In the eight years since the story of the massacre had been unearthed by the Times, survivors and descendants had been reconnecting and organizing.
Now, the story of Rosewood was talked about in living rooms. It aired on national television.
Families — like Gregory Doctor’s — began to lay bare their histories. The missing puzzle pieces that answered “why” came into focus.
Why weren’t the children allowed to be outside after dark?
Why did certain family members never leave the house?
Why did the women cry around New Year’s?
The Times’ story resurrected a call for justice. The survivors and descendants wanted reparations and for the state to acknowledge what had happened.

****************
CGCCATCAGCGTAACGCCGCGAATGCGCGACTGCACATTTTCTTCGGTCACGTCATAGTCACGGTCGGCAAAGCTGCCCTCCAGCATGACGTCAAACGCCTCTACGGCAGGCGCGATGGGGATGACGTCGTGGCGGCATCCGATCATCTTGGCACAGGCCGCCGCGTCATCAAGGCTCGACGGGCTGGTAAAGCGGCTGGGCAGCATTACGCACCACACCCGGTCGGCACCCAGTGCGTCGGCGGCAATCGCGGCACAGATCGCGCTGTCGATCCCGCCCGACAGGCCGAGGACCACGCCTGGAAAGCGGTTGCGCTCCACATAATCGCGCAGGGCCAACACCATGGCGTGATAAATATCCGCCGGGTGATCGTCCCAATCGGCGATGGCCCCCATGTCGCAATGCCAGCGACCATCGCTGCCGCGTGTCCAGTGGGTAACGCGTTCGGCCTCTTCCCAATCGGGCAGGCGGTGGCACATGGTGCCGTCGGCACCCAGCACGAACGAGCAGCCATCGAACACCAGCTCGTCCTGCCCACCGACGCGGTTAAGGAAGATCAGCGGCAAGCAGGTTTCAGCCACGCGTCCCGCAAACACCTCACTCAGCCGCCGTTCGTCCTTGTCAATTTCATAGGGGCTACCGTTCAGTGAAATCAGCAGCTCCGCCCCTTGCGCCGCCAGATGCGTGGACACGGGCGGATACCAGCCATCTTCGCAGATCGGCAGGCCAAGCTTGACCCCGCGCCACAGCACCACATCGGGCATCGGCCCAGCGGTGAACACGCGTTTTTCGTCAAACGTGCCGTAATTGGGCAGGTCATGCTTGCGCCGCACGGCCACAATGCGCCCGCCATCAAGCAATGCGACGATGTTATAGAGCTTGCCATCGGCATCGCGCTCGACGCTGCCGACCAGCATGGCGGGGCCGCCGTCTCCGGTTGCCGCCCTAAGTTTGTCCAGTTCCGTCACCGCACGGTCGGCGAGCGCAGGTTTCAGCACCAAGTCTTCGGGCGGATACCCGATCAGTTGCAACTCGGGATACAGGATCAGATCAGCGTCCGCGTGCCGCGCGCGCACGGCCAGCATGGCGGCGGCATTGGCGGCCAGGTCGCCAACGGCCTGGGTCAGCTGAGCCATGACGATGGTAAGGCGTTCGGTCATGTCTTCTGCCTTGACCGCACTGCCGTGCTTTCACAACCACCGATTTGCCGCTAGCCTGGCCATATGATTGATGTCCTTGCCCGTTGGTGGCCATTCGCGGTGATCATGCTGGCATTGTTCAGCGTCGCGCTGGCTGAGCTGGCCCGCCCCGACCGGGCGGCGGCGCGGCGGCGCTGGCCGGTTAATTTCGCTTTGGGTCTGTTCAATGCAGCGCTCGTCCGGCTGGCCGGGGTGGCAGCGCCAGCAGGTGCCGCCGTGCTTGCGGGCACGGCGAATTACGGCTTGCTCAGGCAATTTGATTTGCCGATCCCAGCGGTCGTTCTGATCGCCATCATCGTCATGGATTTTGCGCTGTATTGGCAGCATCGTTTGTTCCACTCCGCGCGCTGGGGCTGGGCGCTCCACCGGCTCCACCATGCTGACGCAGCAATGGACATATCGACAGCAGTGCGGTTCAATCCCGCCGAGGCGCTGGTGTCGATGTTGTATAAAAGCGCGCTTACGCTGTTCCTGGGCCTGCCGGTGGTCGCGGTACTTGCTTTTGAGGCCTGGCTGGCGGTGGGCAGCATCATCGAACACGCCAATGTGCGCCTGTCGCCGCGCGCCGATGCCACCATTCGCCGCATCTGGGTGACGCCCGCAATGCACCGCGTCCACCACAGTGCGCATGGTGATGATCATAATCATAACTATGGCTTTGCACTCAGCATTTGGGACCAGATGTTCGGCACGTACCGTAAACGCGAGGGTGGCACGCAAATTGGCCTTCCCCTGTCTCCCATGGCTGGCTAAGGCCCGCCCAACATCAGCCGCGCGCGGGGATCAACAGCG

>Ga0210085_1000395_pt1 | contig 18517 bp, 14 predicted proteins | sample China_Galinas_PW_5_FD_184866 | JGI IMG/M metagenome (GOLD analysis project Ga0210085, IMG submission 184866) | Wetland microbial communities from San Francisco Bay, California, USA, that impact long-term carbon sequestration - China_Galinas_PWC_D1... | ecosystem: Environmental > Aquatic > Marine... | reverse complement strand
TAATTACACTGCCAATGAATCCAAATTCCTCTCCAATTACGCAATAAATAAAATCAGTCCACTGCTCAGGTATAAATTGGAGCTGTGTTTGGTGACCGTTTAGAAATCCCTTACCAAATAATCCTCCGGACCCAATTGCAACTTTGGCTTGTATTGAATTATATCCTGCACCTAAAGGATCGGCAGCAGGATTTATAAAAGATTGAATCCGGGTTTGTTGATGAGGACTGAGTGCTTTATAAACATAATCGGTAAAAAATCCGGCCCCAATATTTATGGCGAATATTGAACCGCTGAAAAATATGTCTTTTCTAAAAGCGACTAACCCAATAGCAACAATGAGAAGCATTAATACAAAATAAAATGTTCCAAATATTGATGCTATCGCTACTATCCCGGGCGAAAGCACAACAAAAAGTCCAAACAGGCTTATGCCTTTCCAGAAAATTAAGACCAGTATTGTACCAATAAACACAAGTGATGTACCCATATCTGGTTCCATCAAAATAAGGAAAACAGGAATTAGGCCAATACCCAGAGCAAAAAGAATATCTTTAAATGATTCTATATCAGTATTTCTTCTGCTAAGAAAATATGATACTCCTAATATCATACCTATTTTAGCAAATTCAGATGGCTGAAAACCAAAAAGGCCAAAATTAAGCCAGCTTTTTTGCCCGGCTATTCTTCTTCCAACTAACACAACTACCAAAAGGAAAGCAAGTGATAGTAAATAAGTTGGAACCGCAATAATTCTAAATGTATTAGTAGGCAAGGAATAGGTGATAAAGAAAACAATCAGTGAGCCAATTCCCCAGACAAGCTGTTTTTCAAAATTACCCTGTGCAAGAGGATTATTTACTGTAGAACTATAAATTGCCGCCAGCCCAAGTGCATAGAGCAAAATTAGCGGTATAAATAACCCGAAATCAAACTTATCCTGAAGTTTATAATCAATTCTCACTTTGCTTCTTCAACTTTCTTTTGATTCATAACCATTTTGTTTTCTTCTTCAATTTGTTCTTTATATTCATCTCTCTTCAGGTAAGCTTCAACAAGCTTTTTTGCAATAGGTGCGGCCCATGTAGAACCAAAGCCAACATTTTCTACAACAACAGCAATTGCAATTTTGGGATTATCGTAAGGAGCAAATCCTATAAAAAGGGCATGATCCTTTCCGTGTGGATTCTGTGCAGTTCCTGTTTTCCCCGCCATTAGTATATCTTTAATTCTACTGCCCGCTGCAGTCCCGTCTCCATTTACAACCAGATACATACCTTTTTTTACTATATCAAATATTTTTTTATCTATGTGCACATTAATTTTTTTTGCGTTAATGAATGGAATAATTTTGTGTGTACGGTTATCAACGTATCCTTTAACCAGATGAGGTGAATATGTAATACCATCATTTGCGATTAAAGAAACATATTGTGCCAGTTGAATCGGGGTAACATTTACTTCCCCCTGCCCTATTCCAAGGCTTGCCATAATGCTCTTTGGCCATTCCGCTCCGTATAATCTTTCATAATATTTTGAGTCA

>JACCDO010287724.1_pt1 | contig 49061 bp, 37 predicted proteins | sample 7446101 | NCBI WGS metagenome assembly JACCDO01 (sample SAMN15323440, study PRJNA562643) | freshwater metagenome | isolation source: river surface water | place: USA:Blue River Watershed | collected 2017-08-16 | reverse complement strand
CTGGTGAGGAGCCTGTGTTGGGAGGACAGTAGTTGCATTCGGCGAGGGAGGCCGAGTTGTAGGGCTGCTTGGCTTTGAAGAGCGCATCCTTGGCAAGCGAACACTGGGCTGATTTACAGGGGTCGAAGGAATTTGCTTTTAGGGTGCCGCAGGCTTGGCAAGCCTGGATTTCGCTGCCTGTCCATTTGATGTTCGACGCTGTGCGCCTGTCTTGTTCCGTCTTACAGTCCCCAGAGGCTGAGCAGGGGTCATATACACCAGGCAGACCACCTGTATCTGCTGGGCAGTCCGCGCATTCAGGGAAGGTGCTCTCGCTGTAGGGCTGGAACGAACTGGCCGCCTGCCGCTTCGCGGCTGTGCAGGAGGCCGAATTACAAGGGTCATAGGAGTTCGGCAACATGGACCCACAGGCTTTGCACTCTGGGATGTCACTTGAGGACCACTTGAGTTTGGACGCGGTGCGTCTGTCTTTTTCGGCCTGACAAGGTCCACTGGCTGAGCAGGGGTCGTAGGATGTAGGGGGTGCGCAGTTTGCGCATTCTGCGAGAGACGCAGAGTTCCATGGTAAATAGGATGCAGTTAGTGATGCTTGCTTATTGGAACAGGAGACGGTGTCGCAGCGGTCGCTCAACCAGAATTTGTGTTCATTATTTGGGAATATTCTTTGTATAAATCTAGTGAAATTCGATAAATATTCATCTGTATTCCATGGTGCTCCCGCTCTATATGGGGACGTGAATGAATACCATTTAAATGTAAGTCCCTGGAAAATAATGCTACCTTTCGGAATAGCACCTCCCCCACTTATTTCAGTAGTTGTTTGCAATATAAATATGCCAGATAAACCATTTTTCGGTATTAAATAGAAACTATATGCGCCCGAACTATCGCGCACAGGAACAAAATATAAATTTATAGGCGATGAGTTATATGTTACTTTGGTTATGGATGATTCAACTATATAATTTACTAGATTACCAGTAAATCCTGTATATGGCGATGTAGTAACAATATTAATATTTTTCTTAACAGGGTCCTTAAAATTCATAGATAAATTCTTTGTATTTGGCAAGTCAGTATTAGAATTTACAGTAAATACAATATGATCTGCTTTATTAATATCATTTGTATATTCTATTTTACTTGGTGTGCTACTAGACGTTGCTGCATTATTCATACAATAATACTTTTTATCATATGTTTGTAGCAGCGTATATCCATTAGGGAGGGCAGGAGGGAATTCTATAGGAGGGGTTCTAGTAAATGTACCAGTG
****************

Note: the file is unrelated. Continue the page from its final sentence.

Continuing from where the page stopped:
Seventy years after the massacre they got that when Hanlon and the plaintiffs brought the case before the Florida Legislature in 1993.
It was the first case in which a state has paid reparations to Black people for racial violence. It’s the only case with such an outcome, still, to this day.
“The money was very important to the descendants,” Hanlon said. “But when I talked to the survivors, it was clear to me that the money meant nothing to them. They wanted their story told and they wanted their history told.”
Hanlon said the case made clear how racial violence brings a toll that can haunt generations. When Rosewood was destroyed, it wasn’t just lives that were lost. Well-off Black families lost acres of land and homes that they would have passed down to their children. Many were pushed into poverty after leaving the town with nothing more than the clothes they were wearing as the fled.